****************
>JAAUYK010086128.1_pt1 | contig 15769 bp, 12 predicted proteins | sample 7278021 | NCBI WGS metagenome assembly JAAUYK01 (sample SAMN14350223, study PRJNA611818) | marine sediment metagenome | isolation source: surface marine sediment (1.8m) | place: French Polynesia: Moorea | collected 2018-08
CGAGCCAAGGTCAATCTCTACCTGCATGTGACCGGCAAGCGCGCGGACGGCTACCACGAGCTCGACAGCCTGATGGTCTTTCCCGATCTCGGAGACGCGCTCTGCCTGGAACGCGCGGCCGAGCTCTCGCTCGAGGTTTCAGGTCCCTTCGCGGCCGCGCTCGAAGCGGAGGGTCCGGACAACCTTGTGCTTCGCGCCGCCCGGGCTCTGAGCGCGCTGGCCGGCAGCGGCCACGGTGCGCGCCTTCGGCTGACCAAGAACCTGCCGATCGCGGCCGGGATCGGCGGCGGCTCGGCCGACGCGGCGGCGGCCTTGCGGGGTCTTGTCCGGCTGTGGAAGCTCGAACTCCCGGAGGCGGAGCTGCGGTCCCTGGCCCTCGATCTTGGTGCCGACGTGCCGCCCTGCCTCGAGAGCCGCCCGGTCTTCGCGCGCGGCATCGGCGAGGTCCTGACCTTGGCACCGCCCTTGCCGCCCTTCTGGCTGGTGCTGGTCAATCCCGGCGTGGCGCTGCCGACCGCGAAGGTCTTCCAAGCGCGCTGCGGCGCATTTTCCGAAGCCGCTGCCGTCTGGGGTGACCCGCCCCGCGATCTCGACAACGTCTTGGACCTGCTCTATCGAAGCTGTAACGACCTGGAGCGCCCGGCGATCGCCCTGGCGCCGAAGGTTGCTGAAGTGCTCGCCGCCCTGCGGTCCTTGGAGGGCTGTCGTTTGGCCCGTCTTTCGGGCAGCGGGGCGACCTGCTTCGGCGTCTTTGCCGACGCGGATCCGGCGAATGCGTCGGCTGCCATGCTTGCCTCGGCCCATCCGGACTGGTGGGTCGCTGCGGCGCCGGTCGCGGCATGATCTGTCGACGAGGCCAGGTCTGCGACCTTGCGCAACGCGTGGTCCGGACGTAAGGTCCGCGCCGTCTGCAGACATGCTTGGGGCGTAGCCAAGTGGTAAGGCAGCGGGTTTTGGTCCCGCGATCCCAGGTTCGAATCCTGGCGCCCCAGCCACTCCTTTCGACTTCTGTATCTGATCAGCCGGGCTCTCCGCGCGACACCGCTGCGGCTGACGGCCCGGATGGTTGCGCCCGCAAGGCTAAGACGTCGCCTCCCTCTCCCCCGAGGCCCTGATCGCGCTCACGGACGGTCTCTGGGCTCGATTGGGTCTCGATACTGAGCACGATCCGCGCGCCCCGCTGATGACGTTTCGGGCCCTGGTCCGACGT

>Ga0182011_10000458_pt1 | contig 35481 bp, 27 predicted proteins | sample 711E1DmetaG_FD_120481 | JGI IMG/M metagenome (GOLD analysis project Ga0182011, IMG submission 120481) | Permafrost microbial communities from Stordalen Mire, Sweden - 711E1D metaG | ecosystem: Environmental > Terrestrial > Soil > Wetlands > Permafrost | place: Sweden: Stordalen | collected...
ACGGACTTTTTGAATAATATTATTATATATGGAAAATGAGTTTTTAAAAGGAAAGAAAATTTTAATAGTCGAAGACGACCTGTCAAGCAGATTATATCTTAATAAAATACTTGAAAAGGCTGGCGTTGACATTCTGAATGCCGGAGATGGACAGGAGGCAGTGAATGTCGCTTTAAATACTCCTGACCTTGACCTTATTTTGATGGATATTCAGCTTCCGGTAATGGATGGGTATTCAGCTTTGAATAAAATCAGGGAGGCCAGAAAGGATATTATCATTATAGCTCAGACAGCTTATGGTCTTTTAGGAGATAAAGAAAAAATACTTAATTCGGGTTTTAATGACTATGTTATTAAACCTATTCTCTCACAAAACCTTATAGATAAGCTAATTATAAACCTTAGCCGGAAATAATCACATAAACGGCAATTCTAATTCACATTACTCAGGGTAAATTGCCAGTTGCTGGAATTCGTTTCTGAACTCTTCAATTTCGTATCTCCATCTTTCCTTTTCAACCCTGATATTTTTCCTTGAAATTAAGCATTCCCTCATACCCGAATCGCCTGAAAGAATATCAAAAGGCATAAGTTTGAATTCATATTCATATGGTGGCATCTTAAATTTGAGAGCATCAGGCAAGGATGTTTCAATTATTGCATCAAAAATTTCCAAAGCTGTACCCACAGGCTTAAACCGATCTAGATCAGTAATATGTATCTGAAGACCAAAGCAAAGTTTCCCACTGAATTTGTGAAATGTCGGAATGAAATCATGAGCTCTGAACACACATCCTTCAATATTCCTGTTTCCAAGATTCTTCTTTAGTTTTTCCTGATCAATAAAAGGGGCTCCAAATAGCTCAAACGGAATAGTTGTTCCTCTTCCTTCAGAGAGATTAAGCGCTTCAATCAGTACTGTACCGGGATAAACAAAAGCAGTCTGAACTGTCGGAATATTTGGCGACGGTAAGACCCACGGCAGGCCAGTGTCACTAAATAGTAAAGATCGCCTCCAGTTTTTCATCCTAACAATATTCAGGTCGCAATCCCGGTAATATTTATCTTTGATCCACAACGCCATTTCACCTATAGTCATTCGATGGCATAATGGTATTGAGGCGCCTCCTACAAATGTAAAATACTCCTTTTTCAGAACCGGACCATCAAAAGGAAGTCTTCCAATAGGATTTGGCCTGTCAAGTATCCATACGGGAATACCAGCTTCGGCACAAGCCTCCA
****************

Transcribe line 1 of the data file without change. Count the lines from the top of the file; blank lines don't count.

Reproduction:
>JAAUYK010086128.1_pt1 | contig 15769 bp, 12 predicted proteins | sample 7278021 | NCBI WGS metagenome assembly JAAUYK01 (sample SAMN14350223, study PRJNA611818) | marine sediment metagenome | isolation source: surface marine sediment (1.8m) | place: French Polynesia: Moorea | collected 2018-08